Excerpted from the magazine for Billboard.com.

Two days after the March 11 release of his sixth album, "Friends for Life," Buju Banton will be doing what he loves best: performing.

The dancehall reggae progenitor kicks off a 60-city U.S. tour to introduce his new VP Records/Atlantic project. The tour begins March 13 at New York's Hammerstein Ballroom with labelmate Wayne Wonder. Banton jumpstarts proceedings with a co-headlining stint at the 22nd Ragga Muffins Festival/Bob Marley Day Celebration 2003 in Long Beach and San Diego, Calif. (Feb. 15-17). Anti/Epitaph will sponsor the tour's final leg in Europe, as it will release the set March 3 across the continent.

"When I put an album out, it takes a year to promote it," says Banton, born Mark Myrie. "I'm an underground artist, not a mainstream artist. So it takes a longer time for me on the road to support my records."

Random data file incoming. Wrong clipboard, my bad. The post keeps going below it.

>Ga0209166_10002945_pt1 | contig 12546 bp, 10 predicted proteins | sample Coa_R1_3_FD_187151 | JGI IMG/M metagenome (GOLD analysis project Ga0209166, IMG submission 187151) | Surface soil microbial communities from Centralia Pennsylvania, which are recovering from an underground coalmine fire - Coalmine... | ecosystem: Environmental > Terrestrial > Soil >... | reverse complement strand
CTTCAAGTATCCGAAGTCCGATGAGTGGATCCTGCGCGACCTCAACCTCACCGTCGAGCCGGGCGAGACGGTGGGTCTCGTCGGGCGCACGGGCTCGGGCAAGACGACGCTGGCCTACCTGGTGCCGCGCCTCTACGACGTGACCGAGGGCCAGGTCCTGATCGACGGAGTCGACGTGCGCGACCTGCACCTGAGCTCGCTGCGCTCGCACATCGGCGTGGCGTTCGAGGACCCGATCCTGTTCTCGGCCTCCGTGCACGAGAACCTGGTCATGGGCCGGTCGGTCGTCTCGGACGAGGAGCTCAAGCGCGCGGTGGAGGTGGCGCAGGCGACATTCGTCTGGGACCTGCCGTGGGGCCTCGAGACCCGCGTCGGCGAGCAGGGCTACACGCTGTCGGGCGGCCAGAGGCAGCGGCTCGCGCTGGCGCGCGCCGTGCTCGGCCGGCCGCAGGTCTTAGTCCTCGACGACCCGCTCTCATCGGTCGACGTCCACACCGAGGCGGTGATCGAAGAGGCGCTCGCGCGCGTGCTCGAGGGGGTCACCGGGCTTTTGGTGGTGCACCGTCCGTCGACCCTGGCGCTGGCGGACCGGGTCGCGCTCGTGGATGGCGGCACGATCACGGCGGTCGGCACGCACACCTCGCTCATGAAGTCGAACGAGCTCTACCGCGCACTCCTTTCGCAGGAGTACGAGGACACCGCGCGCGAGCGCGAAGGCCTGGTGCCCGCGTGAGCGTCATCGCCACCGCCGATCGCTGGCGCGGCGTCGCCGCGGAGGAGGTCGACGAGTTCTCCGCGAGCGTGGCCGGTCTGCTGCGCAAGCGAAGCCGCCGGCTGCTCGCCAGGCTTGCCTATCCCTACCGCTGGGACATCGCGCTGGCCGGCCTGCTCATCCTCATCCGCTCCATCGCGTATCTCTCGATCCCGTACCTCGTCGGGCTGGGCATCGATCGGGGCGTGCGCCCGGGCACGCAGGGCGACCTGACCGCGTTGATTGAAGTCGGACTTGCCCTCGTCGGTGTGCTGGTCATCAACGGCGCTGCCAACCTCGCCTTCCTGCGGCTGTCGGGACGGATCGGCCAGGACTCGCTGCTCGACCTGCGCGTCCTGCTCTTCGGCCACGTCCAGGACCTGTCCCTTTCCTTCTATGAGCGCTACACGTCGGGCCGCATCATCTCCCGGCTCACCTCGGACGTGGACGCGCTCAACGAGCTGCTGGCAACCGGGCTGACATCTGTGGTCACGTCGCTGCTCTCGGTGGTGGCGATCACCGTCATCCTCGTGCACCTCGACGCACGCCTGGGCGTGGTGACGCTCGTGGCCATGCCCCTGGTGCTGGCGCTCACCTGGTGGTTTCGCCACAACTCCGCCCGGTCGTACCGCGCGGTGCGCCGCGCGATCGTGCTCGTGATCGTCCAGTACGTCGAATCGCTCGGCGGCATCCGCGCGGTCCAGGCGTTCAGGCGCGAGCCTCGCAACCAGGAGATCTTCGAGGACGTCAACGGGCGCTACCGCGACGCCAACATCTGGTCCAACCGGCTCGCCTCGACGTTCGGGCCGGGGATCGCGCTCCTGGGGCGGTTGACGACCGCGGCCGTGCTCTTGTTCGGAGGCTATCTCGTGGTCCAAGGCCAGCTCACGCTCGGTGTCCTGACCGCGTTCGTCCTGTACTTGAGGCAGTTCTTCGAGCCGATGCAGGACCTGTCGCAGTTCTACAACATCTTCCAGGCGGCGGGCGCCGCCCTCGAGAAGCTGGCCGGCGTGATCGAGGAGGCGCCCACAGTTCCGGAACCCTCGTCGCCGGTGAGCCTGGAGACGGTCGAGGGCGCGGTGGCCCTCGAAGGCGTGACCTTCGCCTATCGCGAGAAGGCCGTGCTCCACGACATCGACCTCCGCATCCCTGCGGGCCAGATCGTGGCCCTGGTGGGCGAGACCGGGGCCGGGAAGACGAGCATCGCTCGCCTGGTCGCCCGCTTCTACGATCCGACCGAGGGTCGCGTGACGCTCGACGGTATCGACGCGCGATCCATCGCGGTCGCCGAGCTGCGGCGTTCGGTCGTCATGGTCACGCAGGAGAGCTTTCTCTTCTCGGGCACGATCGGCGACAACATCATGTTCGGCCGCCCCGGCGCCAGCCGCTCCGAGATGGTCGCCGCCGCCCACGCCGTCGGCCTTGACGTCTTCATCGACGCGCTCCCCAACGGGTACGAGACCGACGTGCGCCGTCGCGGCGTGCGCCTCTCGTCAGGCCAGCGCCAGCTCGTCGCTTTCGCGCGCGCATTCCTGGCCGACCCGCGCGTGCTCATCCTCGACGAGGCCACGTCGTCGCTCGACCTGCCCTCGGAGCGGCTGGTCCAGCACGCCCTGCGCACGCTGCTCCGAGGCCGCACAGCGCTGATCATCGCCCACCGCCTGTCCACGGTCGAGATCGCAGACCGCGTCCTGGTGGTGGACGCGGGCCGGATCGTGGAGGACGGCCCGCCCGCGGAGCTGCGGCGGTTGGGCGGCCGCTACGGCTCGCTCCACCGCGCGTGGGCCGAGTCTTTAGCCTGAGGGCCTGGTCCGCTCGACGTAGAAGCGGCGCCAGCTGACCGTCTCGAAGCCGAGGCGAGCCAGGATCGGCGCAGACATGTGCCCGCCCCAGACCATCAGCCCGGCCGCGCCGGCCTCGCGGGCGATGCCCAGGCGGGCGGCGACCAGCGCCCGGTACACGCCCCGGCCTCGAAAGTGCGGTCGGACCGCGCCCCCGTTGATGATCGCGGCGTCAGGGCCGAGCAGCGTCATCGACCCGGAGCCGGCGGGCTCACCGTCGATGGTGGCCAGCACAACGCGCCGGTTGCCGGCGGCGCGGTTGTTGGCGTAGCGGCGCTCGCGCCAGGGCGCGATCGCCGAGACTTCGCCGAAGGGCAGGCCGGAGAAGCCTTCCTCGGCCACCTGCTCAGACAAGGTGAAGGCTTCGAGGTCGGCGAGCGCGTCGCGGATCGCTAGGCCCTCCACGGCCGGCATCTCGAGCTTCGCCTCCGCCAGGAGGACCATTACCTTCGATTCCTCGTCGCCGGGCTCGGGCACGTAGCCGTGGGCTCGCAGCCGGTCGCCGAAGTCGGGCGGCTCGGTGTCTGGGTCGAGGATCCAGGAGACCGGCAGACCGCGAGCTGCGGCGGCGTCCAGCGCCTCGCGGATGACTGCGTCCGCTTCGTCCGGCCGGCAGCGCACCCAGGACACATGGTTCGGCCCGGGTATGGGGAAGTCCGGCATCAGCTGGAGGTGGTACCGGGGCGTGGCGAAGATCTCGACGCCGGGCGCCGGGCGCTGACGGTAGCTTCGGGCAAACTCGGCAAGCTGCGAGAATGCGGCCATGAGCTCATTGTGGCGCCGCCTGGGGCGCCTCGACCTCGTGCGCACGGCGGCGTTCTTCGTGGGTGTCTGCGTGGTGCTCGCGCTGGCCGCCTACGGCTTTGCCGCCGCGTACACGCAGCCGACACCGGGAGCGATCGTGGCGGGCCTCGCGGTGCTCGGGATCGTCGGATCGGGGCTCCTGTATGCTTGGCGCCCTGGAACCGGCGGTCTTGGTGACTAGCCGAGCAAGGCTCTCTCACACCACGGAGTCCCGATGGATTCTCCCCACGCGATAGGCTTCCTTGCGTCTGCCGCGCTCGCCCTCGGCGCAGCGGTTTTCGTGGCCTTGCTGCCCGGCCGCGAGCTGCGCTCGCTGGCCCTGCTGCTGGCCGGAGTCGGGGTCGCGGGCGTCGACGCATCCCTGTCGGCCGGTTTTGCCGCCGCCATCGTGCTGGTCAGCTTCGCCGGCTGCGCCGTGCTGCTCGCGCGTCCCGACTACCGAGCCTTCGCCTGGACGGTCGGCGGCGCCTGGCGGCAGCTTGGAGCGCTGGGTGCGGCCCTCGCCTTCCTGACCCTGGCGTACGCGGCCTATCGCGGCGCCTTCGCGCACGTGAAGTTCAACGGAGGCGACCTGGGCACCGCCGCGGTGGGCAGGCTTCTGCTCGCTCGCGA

Eighteen months in the making -- Banton was slowed down by a soccer injury to his knee but remained on tour -- "Friends for Life" mixes reggae, dancehall, R&B, and hip-hop. Recorded in Jamaica, New York, and Miami, the resulting 18-track set finds Banton teaming with such friends as noted reggae producers Donovan Germain, Bobby "Digital" Dixon, Steven "Lenky" Marsden, and Troy Rami, with Banton himself also sliding behind the mixing board. Guest appearances include the aforementioned Wonder, fellow labelmate Bounty Killer, Fat Joe, and Beres Hammond.

Still musically championing educational and cultural empowerment, Banton covers the spiritual and the real through such cuts as the rollicking dancehall joint "Paid Not Played," the human-race-as-one ode "All Will Be Fine," and the fun "Good Times (Aye Aye Aye)" with Hammond and Fat Joe.

"Inspiration came from a whole range of things," says Banton. "Inner thoughts, personal afflictions... I wanted to make good music like I've always had the hunger to do. I'm talking to all people. If we want to heal the world from where we're sitting, we have to start with ourselves."





Excerpted from the Feb. 22, 2003, issue of Billboard. The full original text of the article is available in the Billboard.com members section.

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